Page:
"What happens in America will have an impact in the Muslim world,  especially Afghanistan and Pakistan, and vice versa," he argued. "Whatever happens now becomes critical."

- Newsdesk editor, The CNN Wire

Filed under: 'Ground zero mosque' • Houses of worship • Interfaith issues • Islam • Muslim • Religious liberty • Violence

soundoff (904 Responses)
  1. mayva

    I am a Muslim and I hate hate hate people who use their religion as a way to justify their acts! The people who are responsible for 9/11 are a bunch of cowards who ruined the face of Islam and are burning in hell is we speak. A small minority of radicals do not represent the entire Muslim community. I just wish and hope that people stop having so much hate for ALL Muslims and try to separate the minority of idiots who ruined it for the rest of the Muslim community. I love this country and the people of this country so I don't want to be put in the same category as a person who takes the Muslim religion and twist the words around just so they can justify their heinous acts. I believe that instead of building this prayer center, they should just make it a place where the Muslim community can build bridges with the American people. A place where people come together. Please stop all the hate, there is enough hate and violence in this world we don’t want to add to it.

    August 6, 2010 at 8:21 am |
  2. YouDopes

    Moslems, please stop posting under Christian names. We know your duplicity.

    Shooting in DC where by two moslems.... Mohammed and Malvo.

    August 6, 2010 at 8:21 am |
  3. Kevin

    "Ahmed, who is also critical of "the American leadership" for not building bridges with Muslim America, warns that the New York project could become a dangerous flashpoint."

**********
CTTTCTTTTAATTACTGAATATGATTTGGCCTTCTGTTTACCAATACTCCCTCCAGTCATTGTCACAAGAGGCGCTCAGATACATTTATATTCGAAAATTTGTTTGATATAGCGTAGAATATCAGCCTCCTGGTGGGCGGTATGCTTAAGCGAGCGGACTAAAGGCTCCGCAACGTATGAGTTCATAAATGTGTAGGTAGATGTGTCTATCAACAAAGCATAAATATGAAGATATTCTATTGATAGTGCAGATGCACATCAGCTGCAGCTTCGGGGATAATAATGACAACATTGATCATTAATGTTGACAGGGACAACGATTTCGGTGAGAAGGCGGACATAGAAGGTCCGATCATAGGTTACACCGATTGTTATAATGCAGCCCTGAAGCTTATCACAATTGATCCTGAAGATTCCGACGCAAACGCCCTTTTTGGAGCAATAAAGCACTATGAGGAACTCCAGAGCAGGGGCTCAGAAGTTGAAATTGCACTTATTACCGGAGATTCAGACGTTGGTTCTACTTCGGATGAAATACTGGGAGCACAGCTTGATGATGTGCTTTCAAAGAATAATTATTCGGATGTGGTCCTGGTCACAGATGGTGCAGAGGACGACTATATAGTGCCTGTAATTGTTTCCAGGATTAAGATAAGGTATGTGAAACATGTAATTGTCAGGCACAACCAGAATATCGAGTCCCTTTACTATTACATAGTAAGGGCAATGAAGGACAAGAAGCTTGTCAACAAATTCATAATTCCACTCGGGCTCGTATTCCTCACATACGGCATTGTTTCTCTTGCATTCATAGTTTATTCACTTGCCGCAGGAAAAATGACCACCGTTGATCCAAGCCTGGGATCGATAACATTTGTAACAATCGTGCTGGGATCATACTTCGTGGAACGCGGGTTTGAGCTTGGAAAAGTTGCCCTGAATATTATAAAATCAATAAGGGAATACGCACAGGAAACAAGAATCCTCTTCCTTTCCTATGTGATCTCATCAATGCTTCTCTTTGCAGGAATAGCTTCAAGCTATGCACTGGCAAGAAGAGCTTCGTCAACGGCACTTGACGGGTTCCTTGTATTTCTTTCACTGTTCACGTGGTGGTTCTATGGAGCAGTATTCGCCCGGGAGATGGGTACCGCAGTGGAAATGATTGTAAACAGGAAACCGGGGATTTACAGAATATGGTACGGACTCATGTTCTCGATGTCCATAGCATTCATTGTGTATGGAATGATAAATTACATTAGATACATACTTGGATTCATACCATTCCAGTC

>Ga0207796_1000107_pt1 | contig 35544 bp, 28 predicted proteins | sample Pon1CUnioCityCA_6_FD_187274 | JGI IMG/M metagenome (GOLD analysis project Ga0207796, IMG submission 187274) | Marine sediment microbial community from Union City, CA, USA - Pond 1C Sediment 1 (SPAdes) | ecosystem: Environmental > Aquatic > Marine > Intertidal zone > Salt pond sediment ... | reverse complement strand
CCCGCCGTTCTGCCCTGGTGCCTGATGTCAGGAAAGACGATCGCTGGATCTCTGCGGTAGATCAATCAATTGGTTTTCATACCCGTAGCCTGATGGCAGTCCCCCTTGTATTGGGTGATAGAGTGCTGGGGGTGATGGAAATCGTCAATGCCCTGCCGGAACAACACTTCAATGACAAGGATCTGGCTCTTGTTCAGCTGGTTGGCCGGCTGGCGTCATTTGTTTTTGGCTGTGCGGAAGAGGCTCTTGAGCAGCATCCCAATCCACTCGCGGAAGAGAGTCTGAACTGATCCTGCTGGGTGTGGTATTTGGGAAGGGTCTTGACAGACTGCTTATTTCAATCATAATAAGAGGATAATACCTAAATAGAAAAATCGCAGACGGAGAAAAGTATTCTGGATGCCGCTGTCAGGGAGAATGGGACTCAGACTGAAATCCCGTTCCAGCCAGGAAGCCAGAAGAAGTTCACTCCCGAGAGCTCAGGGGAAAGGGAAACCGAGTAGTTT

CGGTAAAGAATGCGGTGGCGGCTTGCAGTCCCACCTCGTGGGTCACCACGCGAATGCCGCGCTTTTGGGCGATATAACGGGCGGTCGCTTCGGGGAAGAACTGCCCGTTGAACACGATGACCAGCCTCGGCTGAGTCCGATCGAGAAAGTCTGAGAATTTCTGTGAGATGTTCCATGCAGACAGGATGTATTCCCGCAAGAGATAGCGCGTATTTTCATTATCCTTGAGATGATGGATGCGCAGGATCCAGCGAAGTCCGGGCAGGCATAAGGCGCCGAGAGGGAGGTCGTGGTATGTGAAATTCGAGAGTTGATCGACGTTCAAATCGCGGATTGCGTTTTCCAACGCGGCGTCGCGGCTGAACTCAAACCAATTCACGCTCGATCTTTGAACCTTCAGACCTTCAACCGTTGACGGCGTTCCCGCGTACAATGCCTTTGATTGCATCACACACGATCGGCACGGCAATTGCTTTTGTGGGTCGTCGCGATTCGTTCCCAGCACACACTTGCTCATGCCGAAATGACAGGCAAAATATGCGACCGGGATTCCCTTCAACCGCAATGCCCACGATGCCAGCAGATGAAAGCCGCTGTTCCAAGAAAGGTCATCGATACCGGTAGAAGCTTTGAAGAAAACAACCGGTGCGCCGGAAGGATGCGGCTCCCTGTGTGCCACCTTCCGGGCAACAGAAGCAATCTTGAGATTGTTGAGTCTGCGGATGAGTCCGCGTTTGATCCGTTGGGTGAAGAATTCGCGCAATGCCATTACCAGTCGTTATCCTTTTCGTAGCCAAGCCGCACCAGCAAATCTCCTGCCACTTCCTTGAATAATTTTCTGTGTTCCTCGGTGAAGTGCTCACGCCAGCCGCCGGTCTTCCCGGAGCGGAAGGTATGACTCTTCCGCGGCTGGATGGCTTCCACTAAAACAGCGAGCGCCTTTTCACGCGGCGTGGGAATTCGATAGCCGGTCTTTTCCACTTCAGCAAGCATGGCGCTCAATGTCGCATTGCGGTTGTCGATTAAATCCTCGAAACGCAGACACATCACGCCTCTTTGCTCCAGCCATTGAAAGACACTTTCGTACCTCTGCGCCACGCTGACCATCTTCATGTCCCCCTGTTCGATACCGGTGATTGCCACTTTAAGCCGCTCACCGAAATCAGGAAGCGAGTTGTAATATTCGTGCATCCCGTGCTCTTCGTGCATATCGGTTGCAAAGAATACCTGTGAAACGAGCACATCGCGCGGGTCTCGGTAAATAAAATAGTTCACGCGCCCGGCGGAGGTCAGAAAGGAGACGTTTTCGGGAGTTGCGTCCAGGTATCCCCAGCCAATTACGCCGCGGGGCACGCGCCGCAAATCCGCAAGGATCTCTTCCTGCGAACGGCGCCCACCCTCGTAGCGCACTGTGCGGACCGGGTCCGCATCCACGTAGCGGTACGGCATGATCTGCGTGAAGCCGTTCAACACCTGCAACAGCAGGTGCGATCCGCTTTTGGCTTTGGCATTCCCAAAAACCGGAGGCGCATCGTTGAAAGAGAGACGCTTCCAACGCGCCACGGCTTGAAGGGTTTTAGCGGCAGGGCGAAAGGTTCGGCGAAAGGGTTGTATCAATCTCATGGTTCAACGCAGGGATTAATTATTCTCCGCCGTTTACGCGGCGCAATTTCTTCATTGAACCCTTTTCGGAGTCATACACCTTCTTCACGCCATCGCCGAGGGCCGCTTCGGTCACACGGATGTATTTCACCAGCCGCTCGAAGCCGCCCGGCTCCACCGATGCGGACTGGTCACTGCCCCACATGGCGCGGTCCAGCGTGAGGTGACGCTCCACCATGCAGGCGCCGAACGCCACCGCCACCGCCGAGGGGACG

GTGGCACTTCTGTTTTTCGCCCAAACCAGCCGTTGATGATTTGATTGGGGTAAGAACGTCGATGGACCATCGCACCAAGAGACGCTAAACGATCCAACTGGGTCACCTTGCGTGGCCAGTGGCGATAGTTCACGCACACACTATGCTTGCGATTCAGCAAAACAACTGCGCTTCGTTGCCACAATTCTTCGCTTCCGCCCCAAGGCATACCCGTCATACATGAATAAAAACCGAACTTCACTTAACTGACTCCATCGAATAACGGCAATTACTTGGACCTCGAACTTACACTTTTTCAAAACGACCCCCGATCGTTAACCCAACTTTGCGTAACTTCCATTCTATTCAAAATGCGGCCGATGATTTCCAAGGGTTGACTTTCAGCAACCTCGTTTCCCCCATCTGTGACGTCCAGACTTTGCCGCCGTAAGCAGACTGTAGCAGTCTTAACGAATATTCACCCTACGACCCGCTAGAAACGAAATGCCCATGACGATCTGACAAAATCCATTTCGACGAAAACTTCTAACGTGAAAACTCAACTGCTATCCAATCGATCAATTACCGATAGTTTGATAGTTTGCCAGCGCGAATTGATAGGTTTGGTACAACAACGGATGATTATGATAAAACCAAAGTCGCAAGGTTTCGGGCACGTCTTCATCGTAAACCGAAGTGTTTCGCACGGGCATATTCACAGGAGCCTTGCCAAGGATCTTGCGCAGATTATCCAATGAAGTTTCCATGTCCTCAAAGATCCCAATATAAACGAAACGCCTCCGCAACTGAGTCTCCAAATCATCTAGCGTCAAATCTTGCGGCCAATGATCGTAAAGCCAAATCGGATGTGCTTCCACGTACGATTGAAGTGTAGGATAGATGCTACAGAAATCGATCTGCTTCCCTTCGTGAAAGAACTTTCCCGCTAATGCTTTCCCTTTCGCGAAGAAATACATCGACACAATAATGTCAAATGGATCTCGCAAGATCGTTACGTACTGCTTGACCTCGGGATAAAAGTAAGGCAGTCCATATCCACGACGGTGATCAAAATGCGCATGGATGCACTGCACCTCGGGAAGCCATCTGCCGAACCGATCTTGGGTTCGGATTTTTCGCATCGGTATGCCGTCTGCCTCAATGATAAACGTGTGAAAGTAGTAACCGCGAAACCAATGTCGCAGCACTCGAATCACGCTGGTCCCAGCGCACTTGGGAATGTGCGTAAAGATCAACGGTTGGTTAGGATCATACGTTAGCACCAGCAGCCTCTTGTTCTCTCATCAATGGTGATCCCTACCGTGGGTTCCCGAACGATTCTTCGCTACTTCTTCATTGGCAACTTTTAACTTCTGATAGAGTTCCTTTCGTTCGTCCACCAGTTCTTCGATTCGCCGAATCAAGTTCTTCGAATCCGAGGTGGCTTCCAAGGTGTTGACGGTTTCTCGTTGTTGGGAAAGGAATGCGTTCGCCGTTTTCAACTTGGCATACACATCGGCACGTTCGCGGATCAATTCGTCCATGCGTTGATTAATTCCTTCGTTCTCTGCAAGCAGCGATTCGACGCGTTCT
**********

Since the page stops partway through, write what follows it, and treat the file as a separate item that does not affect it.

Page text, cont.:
The US is not a Muslim/Islamic nation, our leaders should not in any way be expected to reach out to "Muslim Americans". "Christian Americans", "Hindu Americans", "Buddhist Americans" do not require this, why do Muslims? So tired of Muslims thinking they deserve this and that. The US was built on Christian values, trends, beliefs....NOT MUSLIM.. IF you do not like it you are more than welcome to find a place that does welcome those ideals, we don't AND WE WILL NOT ACCEPT THEM!

    August 6, 2010 at 8:19 am |
  4. Kevin

    "Ahmed, who is also critical of "the American leadership" for not building bridges with Muslim America, warns that the New York project could become a dangerous flashpoint."

    The US is not a Muslim/Islamic nation, our leaders should not in any way be expected to reach out to "Muslim Americans". "Christian Americans", "Hindu Americans", "Buddhist Americans" do not require this, why do Muslims? So tired of Muslims thinking they deserve this and that. The US was built on Christian values, trends, beliefs....NOT MUSLIM.. IF you do not like it you are more than welcome to find a place that does welcome those ideals, we don't AND WE WILLNOT ACCEPT THEM!

    August 6, 2010 at 8:19 am |
  5. John

    Is it just me, or has anyone else noticed that in almost, if not all, of the "hot spots" in the world today, muslims are right in there insitagating and causing havoc. Plus it's always the same story. "we want to be peacefull and loving but the west holds us down." "we want our palestinian bros and sisters to be happy (of course not in our islamic countries because they are the filth of the arab world) but the Jews won't let them cause they keep geting pissed when we lob rockets into Israel" It goes on and on and on and on and on. islam isn't a religion in the sense we think of. It's a political/social system that has borrowed/stolen ideas from Jewish Torah and Christian bible. By the way averagejoe, you posted a site where you can read muslim "condemnation" of 9/11. i went and looked. What a joke. Syrai condemns the slaughter the same as they comdemn the slaughter of gazans. In none to the condemnations is there any admittance of islamic involvement or ideology as being behind it. there sure is alot of I hope nobdy blames muslims though.

    August 6, 2010 at 8:17 am |
  6. Matt Core